So much tax refund fraud…. and so much we don’t find out about

As I’ve noted here and on a number of times, sometimes the only way we seem to find out about breaches is when government attorneys issue press releases that refer to breaches. Often, such press releases lack the kind of details we need to help us understand what type of breach occurred, how many it affected, and so on.

The U.S. Attorney’s Office in New Mexico prosecuted a case that provides a useful example of “unknown knowns.”

On January 24, 2012, they announced that Douglas Kuester had been indicted on January 18, 2012.  According to the indictment, between February 2007 and March 2010, and as a tax preparer, Kuester had filed fraudulent tax returns using stolen information from an unspecified number of individuals. He used their names, dates of birth, and Social Security numbers. The refunds were directed to bank accounts that he either controlled or had access to.

Kuester pleaded guilty May 24, 2012, and was sentenced on November 18 to 48 months in prison and $911,000 restitution.

But not one of the official press releases gave us any clue as to how and where Kuester obtained the stolen identity information or how many victims there were.  So I wrote to the U.S. Attorney’s Office, who kindly sent me Kuester’s plea agreement  and the sentencing memorandum. They also informed me that Kuester obtained much of the “stolen” identity information from former clients for whom he had prepared tax filings. The sentencing memorandum makes it clear, however, that not all former clients were necessarily innocent victims, and some may have been co-conspirators in the scheme.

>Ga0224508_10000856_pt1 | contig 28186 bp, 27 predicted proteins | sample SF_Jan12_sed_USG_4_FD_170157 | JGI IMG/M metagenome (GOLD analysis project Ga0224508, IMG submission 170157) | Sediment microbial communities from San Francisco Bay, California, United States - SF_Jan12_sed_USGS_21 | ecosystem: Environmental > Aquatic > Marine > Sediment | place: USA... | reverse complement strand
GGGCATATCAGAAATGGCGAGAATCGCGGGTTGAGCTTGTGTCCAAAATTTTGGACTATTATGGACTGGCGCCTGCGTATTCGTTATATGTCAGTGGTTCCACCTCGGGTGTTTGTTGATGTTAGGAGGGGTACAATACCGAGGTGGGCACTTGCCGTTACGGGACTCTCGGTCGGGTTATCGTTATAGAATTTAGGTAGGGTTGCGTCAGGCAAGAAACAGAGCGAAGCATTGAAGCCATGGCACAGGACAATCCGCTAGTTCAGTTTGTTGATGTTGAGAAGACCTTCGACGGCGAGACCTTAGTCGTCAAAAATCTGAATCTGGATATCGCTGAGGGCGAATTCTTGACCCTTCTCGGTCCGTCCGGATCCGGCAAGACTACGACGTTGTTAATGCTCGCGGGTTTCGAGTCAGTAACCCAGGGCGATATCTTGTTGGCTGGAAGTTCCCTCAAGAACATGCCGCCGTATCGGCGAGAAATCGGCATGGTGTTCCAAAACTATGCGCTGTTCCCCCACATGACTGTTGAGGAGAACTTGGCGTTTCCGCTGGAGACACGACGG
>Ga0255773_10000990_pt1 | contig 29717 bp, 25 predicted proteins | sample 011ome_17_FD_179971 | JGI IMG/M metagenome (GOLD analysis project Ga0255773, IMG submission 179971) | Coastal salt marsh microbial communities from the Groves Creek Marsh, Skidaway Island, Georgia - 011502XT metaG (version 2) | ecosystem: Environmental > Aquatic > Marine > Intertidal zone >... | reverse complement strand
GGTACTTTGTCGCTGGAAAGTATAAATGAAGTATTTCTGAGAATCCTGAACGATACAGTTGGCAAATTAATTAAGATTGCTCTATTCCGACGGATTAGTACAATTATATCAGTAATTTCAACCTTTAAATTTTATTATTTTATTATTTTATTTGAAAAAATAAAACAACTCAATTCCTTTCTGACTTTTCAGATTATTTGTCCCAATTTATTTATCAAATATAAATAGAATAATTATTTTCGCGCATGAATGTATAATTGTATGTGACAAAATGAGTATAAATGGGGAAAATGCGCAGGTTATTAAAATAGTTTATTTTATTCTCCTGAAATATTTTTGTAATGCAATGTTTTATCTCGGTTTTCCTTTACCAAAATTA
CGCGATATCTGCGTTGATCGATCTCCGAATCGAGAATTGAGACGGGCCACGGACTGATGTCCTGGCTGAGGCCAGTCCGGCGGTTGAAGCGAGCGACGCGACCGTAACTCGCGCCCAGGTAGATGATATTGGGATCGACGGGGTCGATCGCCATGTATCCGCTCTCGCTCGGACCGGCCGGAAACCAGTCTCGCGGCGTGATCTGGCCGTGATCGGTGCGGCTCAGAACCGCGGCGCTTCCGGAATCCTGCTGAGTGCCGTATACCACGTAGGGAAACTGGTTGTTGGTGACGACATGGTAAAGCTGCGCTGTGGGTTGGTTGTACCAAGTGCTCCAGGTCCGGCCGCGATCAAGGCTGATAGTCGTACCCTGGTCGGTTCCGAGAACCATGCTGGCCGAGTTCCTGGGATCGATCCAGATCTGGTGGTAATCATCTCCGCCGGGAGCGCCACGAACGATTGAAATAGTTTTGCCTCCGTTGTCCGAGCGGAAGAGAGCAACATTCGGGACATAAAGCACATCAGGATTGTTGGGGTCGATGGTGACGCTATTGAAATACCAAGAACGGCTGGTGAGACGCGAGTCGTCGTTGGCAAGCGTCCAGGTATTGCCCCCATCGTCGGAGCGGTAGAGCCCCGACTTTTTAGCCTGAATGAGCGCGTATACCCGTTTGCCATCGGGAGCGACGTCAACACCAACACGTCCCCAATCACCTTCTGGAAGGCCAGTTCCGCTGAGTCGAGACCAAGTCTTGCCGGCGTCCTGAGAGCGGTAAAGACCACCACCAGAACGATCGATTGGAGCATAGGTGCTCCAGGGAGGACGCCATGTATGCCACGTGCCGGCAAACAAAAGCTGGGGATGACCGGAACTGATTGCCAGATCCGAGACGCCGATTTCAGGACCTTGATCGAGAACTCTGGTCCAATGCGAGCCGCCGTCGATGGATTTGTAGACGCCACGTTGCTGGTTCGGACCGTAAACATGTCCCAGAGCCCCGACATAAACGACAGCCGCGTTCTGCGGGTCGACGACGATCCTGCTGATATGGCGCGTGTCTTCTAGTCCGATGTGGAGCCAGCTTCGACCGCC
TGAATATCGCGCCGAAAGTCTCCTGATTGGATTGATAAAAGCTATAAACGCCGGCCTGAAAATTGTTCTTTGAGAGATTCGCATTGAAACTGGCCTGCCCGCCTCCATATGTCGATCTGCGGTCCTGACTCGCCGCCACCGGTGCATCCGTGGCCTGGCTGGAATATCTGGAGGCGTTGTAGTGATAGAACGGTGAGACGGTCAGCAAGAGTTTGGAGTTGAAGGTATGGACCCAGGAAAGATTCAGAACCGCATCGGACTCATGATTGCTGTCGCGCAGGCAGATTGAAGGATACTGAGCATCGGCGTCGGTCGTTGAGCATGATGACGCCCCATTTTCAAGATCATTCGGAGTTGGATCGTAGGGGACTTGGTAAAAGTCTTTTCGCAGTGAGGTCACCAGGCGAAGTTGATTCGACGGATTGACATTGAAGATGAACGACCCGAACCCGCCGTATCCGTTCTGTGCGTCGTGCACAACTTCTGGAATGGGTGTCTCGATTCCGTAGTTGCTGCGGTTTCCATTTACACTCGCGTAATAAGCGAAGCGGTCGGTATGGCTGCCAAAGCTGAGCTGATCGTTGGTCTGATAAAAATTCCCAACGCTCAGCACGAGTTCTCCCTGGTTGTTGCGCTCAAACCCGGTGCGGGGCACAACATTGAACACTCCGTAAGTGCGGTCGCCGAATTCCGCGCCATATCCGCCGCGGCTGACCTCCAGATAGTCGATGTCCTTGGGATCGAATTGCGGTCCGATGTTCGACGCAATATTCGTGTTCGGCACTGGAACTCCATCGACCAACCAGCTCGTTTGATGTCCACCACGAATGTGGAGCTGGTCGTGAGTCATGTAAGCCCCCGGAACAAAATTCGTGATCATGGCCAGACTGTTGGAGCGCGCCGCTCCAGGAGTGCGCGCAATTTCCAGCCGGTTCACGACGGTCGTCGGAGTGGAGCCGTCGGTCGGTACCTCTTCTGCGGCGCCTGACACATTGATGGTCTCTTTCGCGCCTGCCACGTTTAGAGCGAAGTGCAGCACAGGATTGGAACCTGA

So what do we do with reports from complex cases like these? I wish the government would provide more details in their press releases as to how many people had their details or data stolen, and/or how the criminal obtained their information.  Is that really too much to ask for?

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